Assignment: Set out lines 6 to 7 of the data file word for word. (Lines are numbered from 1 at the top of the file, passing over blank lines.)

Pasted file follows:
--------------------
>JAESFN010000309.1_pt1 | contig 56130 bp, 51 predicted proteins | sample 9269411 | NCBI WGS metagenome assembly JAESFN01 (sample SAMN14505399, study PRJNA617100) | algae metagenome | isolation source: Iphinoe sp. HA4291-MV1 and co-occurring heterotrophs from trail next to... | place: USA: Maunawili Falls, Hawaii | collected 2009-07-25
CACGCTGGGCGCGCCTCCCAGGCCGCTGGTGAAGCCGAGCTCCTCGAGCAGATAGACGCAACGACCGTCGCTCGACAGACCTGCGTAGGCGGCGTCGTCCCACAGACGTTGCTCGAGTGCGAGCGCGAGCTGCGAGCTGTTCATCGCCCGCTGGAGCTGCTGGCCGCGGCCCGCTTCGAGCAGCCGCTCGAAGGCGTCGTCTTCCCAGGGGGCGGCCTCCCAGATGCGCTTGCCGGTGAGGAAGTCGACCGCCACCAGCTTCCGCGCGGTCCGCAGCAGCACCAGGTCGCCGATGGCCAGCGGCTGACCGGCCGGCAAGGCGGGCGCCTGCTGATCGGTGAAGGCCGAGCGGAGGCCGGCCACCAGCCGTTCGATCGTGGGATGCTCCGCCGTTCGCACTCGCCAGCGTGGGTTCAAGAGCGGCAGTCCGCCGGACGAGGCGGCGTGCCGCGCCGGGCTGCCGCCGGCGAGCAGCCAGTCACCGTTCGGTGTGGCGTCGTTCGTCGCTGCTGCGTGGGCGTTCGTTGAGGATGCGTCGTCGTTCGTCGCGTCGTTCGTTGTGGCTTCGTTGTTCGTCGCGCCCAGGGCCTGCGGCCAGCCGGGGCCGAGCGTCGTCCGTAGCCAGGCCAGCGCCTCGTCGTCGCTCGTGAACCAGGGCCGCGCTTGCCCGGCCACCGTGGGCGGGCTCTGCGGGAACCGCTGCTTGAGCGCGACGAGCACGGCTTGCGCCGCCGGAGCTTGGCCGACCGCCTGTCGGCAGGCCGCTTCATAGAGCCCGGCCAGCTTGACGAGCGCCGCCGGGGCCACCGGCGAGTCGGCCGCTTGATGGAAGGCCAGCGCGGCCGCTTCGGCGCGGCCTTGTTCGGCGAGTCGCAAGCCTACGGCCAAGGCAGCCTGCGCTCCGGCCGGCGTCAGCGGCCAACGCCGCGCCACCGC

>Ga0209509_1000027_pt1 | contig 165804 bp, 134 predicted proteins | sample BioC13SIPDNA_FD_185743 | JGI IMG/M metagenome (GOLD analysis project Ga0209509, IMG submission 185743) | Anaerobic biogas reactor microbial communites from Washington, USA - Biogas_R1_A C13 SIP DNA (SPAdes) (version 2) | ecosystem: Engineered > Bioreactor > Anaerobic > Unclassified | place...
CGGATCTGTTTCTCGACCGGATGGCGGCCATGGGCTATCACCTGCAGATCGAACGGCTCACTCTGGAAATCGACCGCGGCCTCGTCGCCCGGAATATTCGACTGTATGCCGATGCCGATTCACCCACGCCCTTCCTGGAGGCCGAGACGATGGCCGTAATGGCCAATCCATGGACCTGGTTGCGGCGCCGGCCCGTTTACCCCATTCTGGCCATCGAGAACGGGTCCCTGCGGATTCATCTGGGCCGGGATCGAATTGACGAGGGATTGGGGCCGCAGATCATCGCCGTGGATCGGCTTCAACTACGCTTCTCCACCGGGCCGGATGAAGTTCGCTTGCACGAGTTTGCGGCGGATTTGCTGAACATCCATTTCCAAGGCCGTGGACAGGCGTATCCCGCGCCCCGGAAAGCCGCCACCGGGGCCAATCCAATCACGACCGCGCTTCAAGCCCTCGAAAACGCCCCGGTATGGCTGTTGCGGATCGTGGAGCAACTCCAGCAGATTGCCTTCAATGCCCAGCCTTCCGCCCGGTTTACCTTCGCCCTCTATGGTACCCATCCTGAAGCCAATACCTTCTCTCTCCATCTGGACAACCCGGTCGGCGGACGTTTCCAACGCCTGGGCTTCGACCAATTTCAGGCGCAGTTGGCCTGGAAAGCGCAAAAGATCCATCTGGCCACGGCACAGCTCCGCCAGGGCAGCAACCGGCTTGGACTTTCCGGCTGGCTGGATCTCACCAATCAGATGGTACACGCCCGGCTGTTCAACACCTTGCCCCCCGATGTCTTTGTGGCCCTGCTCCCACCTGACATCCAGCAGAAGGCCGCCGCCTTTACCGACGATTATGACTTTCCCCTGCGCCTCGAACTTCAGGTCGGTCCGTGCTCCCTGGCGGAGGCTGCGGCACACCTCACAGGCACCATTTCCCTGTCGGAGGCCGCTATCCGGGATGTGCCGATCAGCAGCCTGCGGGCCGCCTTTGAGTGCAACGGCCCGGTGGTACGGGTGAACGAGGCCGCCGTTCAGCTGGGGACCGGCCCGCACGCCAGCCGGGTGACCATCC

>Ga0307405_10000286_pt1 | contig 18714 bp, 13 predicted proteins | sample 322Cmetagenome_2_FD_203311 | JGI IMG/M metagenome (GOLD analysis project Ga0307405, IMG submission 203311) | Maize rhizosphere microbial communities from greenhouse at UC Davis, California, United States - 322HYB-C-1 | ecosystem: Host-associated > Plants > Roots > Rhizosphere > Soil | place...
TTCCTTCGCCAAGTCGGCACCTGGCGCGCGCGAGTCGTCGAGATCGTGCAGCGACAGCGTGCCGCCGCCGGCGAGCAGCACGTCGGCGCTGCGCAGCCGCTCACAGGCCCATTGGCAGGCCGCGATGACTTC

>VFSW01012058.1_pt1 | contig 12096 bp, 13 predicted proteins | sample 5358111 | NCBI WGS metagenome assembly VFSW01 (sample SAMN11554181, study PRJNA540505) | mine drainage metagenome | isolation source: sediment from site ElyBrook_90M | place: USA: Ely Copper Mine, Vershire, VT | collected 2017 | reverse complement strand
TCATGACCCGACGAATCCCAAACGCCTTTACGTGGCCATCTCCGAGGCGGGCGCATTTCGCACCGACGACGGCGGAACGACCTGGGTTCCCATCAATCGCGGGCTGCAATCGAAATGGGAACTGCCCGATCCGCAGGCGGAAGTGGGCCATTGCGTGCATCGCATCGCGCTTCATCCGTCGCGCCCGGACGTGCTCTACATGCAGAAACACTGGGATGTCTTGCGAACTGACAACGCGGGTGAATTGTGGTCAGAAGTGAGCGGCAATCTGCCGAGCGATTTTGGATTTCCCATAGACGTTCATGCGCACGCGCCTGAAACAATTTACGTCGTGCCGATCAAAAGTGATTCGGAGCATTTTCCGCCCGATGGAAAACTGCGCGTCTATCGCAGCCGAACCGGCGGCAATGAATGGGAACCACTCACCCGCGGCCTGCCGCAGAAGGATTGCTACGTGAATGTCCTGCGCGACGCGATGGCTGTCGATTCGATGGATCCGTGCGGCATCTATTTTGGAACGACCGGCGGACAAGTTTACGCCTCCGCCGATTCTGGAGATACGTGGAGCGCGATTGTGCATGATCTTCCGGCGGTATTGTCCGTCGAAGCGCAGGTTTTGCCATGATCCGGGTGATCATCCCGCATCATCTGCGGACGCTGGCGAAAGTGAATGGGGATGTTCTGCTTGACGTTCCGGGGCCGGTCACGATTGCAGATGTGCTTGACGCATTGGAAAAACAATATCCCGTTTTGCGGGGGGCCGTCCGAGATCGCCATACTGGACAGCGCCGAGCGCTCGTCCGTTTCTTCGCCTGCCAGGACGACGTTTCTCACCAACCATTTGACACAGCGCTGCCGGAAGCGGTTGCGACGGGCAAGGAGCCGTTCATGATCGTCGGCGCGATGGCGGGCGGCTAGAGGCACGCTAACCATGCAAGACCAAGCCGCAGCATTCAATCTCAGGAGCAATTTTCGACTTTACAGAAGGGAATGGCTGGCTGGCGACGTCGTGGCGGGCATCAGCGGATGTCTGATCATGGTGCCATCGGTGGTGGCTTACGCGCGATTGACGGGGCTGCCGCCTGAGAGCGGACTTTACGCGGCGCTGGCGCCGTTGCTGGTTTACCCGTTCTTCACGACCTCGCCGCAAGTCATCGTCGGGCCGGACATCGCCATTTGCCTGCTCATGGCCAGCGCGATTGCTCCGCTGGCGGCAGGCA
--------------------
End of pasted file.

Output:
TTCCTTCGCCAAGTCGGCACCTGGCGCGCGCGAGTCGTCGAGATCGTGCAGCGACAGCGTGCCGCCGCCGGCGAGCAGCACGTCGGCGCTGCGCAGCCGCTCACAGGCCCATTGGCAGGCCGCGATGACTTC

>VFSW01012058.1_pt1 | contig 12096 bp, 13 predicted proteins | sample 5358111 | NCBI WGS metagenome assembly VFSW01 (sample SAMN11554181, study PRJNA540505) | mine drainage metagenome | isolation source: sediment from site ElyBrook_90M | place: USA: Ely Copper Mine, Vershire, VT | collected 2017 | reverse complement strand